Dear Diary

April 16, 2004 - 09:33

The ins and outs of seven days on the road touring stock production in Central America

I don’t know how it happened that a cold January evening in Germany found us planning a trip to Central America, but there we were, Joe Fox from MasterTag, Jim Snyder from Superfresh Marketing, Jim Barrett from the University of Florida and me sitting around a table justifying a mid-winter trip to the tropics. Actually, Fox and Snyder made it as far as Mexico by that summer; Barrett and I couldn’t head south for over a full year, until February 2004. And when news of a second Ralstonia outbreak came early this year, we were glad that we had planned a trip to Guatemala and Costa Rica to check out cutting production.

The following is a quick taste of our trip; look for additional articles in GPN over the coming months.

February 7

Wanting to arrive in Guatemala early enough to take a tour of the airport, I got booked on a 6:30 a.m. flight (that’s the last time I’ll let Jim make my travel arrangements) to Guatemala City. 2:30 p.m. found both of us through customs and with our host for the day, Byron Calderon from Ecke Guatemala, who arranged a behind-the-scenes tour of the cargo shipping facility at the Guatemala City airport.

Unfortunately, we were not allowed to bring our cameras into the secured area of the airport, but we were allowed full access to all areas, including standing 25 feet from a plane being loaded for shipment to the United States. On hand that day were boxes of The Flower Fields material from Ecke, caladium bulbs from Oro Farms and cut flowers from multiple suppliers.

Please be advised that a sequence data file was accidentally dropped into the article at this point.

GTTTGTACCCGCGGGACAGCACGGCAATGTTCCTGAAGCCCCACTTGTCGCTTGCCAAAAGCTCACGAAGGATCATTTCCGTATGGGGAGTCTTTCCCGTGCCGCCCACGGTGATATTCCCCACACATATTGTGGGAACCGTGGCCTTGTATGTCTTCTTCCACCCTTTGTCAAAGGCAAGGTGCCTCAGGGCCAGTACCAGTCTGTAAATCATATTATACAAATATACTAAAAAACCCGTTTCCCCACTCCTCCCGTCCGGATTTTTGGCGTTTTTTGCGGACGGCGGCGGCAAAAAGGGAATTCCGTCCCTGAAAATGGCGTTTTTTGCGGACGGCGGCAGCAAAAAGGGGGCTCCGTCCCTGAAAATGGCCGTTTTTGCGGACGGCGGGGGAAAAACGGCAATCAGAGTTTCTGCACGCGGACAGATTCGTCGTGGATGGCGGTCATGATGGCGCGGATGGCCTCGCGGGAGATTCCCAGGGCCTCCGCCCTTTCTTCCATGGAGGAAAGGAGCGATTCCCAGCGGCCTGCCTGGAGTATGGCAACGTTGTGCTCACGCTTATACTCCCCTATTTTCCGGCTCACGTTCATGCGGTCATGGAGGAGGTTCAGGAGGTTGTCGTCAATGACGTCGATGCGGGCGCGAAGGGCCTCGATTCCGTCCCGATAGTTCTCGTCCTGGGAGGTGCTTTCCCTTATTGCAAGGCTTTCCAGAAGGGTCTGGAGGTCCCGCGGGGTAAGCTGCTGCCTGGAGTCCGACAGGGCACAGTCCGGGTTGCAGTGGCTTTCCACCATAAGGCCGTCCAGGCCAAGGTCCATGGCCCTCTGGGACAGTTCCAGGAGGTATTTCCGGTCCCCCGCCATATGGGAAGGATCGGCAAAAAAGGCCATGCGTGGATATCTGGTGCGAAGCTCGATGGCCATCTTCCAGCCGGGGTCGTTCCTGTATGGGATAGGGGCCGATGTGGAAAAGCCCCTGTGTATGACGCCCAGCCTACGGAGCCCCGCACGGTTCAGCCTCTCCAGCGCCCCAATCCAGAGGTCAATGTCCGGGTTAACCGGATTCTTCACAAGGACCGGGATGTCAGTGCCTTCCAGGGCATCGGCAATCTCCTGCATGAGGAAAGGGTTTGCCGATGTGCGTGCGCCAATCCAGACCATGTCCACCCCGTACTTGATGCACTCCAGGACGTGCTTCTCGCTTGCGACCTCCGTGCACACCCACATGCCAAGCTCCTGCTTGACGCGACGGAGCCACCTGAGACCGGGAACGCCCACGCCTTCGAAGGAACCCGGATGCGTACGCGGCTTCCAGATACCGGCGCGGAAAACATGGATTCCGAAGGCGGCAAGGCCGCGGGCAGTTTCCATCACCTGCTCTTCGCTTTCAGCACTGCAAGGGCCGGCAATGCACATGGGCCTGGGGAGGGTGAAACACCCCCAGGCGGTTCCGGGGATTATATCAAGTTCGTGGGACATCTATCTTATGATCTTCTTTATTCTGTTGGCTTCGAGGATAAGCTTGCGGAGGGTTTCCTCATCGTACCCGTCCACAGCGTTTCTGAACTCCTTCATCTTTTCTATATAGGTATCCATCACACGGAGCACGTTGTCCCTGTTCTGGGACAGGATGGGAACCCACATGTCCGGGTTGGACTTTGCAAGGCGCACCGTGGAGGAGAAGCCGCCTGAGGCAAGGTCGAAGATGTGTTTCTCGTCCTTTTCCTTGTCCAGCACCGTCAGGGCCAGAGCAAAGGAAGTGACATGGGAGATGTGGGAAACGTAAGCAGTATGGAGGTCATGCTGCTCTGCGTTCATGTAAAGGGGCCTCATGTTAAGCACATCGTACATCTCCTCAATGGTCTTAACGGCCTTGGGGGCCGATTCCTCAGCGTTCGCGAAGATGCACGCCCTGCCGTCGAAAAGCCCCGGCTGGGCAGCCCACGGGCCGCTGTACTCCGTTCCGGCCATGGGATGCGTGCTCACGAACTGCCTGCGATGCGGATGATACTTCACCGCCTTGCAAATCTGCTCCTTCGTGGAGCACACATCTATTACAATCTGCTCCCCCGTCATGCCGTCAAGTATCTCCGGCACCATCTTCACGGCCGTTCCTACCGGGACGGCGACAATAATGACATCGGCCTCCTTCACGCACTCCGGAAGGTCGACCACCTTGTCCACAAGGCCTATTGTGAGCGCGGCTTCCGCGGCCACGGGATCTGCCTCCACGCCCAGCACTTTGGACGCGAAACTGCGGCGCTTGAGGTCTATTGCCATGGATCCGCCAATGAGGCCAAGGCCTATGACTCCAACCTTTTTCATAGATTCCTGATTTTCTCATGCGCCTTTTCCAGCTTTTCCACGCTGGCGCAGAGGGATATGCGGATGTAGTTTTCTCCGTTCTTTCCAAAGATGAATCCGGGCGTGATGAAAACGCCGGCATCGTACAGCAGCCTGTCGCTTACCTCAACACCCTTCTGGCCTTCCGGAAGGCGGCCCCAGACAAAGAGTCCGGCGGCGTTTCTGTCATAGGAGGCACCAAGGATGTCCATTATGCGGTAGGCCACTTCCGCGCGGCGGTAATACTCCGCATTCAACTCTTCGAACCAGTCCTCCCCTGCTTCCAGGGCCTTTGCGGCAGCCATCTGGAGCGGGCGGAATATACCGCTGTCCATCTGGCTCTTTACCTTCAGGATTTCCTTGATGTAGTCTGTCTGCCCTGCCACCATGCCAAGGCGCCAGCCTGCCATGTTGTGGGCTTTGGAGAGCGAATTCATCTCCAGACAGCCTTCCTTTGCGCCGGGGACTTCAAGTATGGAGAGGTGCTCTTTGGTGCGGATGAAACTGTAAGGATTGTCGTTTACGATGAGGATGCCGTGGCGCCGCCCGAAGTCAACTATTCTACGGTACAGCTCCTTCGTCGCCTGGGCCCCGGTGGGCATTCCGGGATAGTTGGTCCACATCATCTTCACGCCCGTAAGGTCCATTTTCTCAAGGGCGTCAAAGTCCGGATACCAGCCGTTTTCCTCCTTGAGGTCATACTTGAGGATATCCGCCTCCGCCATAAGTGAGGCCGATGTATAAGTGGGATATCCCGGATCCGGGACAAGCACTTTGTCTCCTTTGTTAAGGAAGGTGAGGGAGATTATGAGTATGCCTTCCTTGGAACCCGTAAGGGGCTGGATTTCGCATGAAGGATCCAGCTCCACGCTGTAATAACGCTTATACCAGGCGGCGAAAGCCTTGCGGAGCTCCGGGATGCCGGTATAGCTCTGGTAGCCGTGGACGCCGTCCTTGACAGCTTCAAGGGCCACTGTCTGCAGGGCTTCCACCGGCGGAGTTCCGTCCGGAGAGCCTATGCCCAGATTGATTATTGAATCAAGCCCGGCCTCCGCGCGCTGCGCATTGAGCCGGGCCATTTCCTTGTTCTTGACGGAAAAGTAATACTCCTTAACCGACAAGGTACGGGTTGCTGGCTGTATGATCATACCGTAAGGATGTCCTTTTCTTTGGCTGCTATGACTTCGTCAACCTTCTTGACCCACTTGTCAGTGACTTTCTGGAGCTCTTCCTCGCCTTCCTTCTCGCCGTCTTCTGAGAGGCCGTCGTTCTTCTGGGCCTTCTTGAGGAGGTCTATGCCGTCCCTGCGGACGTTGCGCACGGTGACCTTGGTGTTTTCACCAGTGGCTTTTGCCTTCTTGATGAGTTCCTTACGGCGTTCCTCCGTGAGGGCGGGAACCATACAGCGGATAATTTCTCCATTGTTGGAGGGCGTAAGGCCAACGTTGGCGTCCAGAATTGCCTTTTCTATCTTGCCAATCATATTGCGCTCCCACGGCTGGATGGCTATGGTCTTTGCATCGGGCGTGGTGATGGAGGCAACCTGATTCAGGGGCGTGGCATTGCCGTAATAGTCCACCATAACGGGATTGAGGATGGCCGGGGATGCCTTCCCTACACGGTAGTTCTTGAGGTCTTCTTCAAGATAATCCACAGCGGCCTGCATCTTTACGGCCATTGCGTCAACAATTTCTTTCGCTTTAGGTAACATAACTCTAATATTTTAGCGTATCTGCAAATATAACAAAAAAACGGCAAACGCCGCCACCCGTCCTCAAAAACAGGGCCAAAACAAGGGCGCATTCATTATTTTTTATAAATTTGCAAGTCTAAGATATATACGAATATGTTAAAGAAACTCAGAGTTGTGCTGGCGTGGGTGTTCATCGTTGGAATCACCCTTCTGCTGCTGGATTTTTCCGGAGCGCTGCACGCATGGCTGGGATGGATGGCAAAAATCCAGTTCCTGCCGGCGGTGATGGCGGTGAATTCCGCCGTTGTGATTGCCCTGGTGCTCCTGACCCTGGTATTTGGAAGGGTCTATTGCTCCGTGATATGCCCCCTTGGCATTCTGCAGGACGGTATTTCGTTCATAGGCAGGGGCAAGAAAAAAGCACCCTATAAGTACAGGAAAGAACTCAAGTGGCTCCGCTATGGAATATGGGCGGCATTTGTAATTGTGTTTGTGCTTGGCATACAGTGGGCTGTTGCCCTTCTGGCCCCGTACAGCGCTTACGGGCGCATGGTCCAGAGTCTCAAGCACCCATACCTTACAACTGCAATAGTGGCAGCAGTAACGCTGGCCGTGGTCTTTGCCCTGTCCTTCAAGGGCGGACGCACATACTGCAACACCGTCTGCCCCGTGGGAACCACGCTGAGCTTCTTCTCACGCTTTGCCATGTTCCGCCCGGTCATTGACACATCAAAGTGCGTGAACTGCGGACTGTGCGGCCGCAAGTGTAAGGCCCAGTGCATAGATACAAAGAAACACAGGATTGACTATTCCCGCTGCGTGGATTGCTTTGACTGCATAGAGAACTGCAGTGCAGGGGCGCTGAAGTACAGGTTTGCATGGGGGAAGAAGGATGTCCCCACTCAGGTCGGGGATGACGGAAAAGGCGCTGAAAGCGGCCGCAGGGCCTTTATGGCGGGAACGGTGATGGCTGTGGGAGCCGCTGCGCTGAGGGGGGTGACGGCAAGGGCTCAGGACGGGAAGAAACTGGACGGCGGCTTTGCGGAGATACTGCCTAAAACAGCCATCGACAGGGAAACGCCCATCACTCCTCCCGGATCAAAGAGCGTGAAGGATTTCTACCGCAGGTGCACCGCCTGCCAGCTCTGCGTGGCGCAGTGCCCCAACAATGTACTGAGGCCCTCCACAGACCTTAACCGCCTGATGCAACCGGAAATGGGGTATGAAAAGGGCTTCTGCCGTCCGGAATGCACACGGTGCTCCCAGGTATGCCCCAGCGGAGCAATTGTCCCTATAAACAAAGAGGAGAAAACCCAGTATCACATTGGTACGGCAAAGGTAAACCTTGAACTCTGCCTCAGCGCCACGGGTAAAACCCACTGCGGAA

As the airport is a critical link in the freshness chain, I’ll wait until next month’s article to go into detail.

February 8

We devoted Sunday to touring the Ecke facilities. The main farm, a 25-acre facility, houses all poinsettia stock production for the company, with the 22-acre farm two dedicated to Flower Fields material. At peak, the farms can produce approximately 1.5 million poinsettia cuttings and 3.5-4 million Flower Fields cuttings.

Both poinsettia stock and vegetative annual stock are grown, believe it or not, in the ground, and Jim and I agreed this is the cleanest in-ground production we have ever seen. The soil is a sandy volcanic ash and allows for essentially hydroponic production. According to production manager Andor Gerendas, Ecke has been growing in the ground for seven years and has it almost down to a science. The soil is treated with methyl bromide before each planting, and they are overly cautious with irrigation water, treating with both chlorine and UV, to make sure no bacteria gets into the soil.

This is the hub of the poinsettia world, and everything from decorative wrought iron Á poinsettias on the gate to poinsettias painted on trash cans proved it. Despite the large area, Ecke Guatemala retains the small-company feel everyone loves about the Ranch, and you can see influences of Paul Jr. everywhere.